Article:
On May 29, 2015, at Hanoi Opera House, the 19th Hennessy Concert Series once again captured the hearts and minds of chamber music audiences by the soulful duet of violist and pianist - Stefan Jackiw and Anna Polonsky.

With message about the journey from darkness and pain to light and hope, the music programme included four masterpieces that are imprinted with the style of contemporary chamber music.

The concert opened with Tzigane by Maurice Ravel. The rhapsody with strong feelings is the warm greetings of the two artists to Vietnamese audience. By choosing a skillful work as the first performance, Stefan Jackiw made listeners spellbound to his guitar sound. He conveyed a very clear idea of crazy gypsy sprit with rich emotional nuance by his prowess in handling the work.

It is not so easy for violist Stefan Jackiw to be recognized as the most outstanding representative of his generation. While enjoying his performance, the audience can feel that although his musical performance technique has reached a very high level, Stefan only sees performance technique as merely a tool. His violin’s sound goes far from the effect of technical skills, reaching a musical style that is blended between highest emotional energy and strong music intelligence.

The second performance, also the keynote of this concert was the masterpiece Partita by Polish composer Witold Lutoslawki. This is not only an important work of Lutoslawski but also a quintessential classical music piece of the twentieth century, which represented the contemporary spirit and innovation.

The piece consisted of five sections written with the typical improvisational impromptu technique of Lutoslawski. Although this piece was built upon the model of three main parts connected with two semi-improvisational free parts, it had no long breaks between each section, thus, forming a flexible and lively music experience. Strong emotional and dramatic qualities are characteristics throughout the entire work.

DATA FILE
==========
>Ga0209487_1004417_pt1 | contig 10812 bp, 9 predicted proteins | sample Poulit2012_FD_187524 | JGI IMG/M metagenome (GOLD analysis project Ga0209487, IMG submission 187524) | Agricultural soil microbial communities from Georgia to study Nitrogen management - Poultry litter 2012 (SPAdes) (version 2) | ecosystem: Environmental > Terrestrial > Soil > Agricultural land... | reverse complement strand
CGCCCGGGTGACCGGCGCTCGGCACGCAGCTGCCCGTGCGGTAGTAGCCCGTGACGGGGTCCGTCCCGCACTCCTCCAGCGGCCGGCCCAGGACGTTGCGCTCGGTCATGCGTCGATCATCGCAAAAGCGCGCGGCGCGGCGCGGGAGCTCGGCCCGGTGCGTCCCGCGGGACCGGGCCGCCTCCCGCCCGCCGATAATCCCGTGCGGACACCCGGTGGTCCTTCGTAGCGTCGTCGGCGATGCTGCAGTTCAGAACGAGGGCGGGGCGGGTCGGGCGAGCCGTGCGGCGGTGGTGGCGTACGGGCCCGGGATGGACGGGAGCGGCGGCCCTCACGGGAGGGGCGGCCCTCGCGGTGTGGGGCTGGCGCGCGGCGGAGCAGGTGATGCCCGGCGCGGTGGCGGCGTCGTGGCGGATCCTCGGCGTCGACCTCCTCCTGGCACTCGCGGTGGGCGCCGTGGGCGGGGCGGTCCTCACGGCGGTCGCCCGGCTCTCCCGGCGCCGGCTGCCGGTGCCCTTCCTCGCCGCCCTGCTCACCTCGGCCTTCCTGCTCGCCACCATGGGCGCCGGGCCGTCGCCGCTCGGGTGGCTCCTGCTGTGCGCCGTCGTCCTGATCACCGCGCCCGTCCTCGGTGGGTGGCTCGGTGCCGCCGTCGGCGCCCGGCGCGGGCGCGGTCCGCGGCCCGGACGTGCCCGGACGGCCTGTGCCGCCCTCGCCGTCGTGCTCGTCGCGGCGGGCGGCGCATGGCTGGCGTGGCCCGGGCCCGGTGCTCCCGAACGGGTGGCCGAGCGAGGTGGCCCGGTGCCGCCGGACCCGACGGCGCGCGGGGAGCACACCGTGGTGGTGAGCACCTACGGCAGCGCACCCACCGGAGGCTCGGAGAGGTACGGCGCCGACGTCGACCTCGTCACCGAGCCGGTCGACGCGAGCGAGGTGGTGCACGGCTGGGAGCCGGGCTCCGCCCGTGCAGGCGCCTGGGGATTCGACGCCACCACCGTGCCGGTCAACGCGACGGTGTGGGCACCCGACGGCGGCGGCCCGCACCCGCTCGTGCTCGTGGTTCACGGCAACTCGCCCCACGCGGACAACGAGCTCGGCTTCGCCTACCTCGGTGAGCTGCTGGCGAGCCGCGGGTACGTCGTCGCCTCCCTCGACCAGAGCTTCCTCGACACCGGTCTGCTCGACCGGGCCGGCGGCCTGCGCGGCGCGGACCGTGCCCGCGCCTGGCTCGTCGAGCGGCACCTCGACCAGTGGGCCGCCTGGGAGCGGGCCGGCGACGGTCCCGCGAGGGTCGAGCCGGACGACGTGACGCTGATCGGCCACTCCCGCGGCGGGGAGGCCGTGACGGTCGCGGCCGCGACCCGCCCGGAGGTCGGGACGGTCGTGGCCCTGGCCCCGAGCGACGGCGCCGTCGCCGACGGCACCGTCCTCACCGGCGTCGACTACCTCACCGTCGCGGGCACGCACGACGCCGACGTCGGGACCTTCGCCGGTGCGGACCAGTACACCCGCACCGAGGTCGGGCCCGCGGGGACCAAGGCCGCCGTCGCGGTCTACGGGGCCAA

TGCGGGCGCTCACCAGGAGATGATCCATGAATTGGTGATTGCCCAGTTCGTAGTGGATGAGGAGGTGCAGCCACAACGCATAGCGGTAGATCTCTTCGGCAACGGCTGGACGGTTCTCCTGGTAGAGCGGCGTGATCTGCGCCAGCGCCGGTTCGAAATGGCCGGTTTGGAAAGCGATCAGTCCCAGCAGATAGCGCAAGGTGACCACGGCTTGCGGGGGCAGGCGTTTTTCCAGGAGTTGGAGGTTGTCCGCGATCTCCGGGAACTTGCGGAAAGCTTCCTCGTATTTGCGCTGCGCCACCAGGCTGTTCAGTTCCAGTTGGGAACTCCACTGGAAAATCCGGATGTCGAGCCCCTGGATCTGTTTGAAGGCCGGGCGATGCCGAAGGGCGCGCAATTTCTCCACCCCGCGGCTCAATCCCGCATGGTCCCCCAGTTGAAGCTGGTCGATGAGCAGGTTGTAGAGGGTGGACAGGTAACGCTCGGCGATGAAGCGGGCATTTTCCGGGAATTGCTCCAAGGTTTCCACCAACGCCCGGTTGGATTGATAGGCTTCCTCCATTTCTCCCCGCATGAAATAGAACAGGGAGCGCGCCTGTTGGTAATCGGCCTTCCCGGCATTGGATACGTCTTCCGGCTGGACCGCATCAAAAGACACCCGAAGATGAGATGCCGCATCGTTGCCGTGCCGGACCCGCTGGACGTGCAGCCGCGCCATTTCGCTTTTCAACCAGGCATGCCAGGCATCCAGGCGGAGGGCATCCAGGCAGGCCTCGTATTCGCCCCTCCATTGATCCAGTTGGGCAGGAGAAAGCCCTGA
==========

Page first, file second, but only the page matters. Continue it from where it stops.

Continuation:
To Stefan Jackiw, when the violin’s sound lifts up is when he completely immerses in the music world of his own. His performing style brings the full meaning of the figure: living in music!

Although only appearing as the companion of Stefan Jackiw, Anna Polonsky remained a brightly indispensable half; her piano’s sound touched the listeners deeply and passionately.

The intersection between the two artists was the innovative spirit, the exploration and understanding of each other’s musical thinking. They formed an ideal duo on both performing and enjoying aspect.

The hall completely drenched in the darkness, leaving the only light from the small lamp that projected on the music sheet of the third piece – a serenade for solo violin by Finnish composer Kaija Saariaho wrote in 1994 when she heard that a close friend – her mentor – the composer Witold Lutoslawki had died.

Though it is a short work written on the substance of a concerto for violin, the music still has a strong impact when performing. The music conveys a deep sadness, the loss seems irreparable. These chords are playing very slowly with the high notes sound like choking attracting all the senses of the audience in a very dim light filled in the dark stage.

In endlessly applause from the audience after the end of the fourth piece, the two artists had returned to the stage to play a short piece that was not on the original programme - the Méditation of the opera Thais by composer Jules Massenet. The deep, melodic but extremely delicate tone gave a very satisfied yet nostalgia ending to Hanoi audience.

Hennessy Concert Series 19th again marked another successful season of this prestigious art series. Stefan Jackiw and Anna Polonsky not only bring Vietnamese chamber music fans an extraordinary music night but also a valuable opportunity to explore classical music and leading artists of contemporary classical music. Inspirational reflections were made on the continued developments that create the strong vitality of classical music today.-VNA